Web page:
M7 earthquake triggers tsunami warnings for New Caledonia and Vanuatu

Our Foreign Staff
A magnitude 7.0 quake struck east of New Caledonia in the South Pacific 

An undersea earthquake of magnitude 7.0 struck in the South Pacific on Monday, sending small tsunami waves towards New Caledonia and Vanuatu.

The quake, initially reported as magnitude 7.3, struck 51 miles east of the Loyalty Islands and was the second major tremor in the same area in less than 24 hours and the third in the past month.

Monday's quake struck at 9.43 am local time (2243 Sunday GMT) at a shallow depth of six miles, east of the remote Loyalty Islands, the United States Geological Survey said.

The Pacific Tsunami Warning Centre said small tsunami waves were observed in New Caledonia and Vanuatu, but later said the danger had largely passed.

Waves may have reached up to one metre (three feet) above the high tide level in parts of New Caledonia and smaller in Vanuatu, the PTWC said.

"Minor sea level fluctuations...may continue over the next few hours," a statement from the agency said.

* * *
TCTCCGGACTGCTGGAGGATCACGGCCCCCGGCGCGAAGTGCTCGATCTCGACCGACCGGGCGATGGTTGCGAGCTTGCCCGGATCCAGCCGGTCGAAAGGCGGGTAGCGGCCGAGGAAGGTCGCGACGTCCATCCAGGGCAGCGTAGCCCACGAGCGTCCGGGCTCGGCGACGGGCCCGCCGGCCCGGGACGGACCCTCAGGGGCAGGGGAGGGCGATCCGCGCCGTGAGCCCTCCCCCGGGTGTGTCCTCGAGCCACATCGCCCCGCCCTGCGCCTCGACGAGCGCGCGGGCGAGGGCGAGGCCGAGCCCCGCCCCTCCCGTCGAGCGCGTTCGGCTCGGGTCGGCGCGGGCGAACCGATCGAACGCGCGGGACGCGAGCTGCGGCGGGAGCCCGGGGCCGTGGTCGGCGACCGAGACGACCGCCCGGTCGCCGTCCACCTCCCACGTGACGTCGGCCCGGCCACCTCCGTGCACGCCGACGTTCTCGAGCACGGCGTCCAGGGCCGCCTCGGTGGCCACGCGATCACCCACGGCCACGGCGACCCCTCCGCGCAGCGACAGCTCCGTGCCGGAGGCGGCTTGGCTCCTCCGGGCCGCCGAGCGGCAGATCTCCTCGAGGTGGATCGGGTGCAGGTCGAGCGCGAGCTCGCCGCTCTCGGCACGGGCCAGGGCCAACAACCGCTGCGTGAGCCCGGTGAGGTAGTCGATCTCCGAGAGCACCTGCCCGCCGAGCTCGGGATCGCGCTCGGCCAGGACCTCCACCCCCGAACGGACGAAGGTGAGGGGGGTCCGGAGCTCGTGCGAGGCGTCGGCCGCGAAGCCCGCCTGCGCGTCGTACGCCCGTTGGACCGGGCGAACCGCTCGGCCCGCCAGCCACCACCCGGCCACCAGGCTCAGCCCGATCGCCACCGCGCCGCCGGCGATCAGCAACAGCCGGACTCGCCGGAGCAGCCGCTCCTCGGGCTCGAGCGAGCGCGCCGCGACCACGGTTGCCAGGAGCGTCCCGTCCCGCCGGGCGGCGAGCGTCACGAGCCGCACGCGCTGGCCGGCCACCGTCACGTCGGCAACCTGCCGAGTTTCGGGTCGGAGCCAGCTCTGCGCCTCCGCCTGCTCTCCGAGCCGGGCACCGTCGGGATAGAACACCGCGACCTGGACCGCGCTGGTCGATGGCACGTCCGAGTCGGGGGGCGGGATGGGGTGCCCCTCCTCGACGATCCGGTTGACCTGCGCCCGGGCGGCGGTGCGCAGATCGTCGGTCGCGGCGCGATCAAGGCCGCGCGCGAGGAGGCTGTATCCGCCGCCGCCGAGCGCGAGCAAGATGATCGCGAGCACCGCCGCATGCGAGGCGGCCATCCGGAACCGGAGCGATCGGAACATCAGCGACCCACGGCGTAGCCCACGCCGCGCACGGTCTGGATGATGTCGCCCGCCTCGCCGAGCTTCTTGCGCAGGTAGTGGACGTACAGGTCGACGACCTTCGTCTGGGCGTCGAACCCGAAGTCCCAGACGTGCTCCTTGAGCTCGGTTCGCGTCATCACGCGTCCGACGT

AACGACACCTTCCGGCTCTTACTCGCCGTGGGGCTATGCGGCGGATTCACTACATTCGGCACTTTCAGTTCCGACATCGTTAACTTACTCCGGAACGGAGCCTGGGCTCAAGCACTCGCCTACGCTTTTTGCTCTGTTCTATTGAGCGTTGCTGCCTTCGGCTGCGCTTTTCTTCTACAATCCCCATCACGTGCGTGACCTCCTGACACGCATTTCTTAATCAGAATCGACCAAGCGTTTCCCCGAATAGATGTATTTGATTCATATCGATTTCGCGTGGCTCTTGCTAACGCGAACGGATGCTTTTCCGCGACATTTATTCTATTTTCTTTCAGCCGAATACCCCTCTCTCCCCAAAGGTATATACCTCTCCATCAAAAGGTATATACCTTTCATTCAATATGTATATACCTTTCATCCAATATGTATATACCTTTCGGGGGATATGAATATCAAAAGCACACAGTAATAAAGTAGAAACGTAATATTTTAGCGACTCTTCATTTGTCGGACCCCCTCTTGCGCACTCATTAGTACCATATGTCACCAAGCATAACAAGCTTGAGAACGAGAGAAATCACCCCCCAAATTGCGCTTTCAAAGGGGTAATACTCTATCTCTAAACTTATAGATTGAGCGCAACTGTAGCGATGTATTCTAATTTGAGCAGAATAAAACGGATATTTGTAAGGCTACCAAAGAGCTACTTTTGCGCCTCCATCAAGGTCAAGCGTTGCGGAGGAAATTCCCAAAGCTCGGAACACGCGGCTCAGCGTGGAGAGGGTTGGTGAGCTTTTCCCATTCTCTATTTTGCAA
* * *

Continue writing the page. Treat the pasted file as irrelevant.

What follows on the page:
"Government agencies responsible for threatened coastal areas should take action to inform and instruct any coastal populations populations at risk," the PTWC said in an alert.

Nervous residents reported feeling several tremors throughout the night before the quake hit.

"Parked cars were shaking and everyone went outside," one official from Mare in the Loyalty Islands told AFP.

"I thought I was going to faint, I was very afraid and I rushed out of my building," said a resident of central Noumea.

Wayan Rigault, communications manager at Hotel Nengone Village on the island of Mare, said there was no immediate damage, but guests were on alert for a formal evacuation warning.

"We are a little bit scared, we have had an earthquake last night and today it was quite a big one," he said. 

Vanuatu's National Disaster Management Office advised people in southern provinces to evacuate coastal areas for higher ground.

New Caledonia's civil security agency said it was still compiling data, and was not planning to evacuate immediately.

Authorities in Australia and New Zealand said there were no tsunami threats to either of those countries.